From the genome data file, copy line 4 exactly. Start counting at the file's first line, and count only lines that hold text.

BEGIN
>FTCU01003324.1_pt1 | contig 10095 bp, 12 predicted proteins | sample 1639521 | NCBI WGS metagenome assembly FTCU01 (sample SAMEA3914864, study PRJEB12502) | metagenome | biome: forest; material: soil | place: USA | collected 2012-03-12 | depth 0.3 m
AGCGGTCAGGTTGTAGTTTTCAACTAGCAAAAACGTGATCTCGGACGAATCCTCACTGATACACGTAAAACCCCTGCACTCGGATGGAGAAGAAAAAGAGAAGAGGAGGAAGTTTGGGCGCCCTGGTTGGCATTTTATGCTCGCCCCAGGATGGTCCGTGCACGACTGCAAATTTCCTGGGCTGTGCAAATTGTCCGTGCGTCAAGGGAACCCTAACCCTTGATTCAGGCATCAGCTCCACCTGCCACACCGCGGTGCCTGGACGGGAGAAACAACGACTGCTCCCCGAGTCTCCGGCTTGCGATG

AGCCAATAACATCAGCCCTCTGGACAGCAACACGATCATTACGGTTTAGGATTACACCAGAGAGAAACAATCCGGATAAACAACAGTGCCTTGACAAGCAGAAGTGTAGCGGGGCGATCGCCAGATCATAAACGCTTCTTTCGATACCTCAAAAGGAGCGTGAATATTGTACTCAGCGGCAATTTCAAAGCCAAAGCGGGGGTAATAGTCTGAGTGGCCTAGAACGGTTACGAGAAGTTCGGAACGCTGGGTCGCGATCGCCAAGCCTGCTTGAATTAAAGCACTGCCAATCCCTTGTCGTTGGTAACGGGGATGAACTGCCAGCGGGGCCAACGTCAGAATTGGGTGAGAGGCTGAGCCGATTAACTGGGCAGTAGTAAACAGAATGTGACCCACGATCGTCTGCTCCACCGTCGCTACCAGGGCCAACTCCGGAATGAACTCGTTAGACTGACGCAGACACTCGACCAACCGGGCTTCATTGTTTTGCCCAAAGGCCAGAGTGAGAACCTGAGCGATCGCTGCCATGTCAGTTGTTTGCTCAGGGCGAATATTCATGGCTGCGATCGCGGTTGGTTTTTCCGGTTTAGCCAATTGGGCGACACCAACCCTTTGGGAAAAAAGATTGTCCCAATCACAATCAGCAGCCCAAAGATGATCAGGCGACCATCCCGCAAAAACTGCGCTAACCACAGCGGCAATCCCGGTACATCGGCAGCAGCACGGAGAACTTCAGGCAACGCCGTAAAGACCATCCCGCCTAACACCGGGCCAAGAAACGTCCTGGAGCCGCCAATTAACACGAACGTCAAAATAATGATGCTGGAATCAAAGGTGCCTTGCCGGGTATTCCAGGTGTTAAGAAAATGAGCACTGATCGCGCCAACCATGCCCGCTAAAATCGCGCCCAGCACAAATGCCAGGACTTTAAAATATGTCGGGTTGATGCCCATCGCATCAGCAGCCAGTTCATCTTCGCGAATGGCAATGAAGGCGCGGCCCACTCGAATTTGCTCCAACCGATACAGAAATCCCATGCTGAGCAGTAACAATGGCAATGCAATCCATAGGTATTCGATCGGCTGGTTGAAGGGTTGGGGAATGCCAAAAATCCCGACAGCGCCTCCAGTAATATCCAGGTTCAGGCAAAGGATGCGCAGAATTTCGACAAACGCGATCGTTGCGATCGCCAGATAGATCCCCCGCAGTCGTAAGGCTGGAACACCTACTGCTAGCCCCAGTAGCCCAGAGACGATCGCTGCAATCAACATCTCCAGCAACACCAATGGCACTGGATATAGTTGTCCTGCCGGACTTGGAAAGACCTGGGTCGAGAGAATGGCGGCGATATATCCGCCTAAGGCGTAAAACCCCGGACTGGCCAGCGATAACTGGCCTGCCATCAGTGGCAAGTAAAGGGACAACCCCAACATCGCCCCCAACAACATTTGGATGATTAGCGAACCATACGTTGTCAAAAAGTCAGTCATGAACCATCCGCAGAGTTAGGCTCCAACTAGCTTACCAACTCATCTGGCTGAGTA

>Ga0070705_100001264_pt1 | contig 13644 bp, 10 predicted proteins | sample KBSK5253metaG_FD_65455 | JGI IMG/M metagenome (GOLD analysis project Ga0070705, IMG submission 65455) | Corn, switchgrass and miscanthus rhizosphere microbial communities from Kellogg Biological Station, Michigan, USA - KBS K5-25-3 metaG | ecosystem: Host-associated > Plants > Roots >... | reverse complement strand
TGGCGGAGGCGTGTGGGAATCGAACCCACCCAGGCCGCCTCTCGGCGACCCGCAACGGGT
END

>Ga0070705_100001264_pt1 | contig 13644 bp, 10 predicted proteins | sample KBSK5253metaG_FD_65455 | JGI IMG/M metagenome (GOLD analysis project Ga0070705, IMG submission 65455) | Corn, switchgrass and miscanthus rhizosphere microbial communities from Kellogg Biological Station, Michigan, USA - KBS K5-25-3 metaG | ecosystem: Host-associated > Plants > Roots >... | reverse complement strand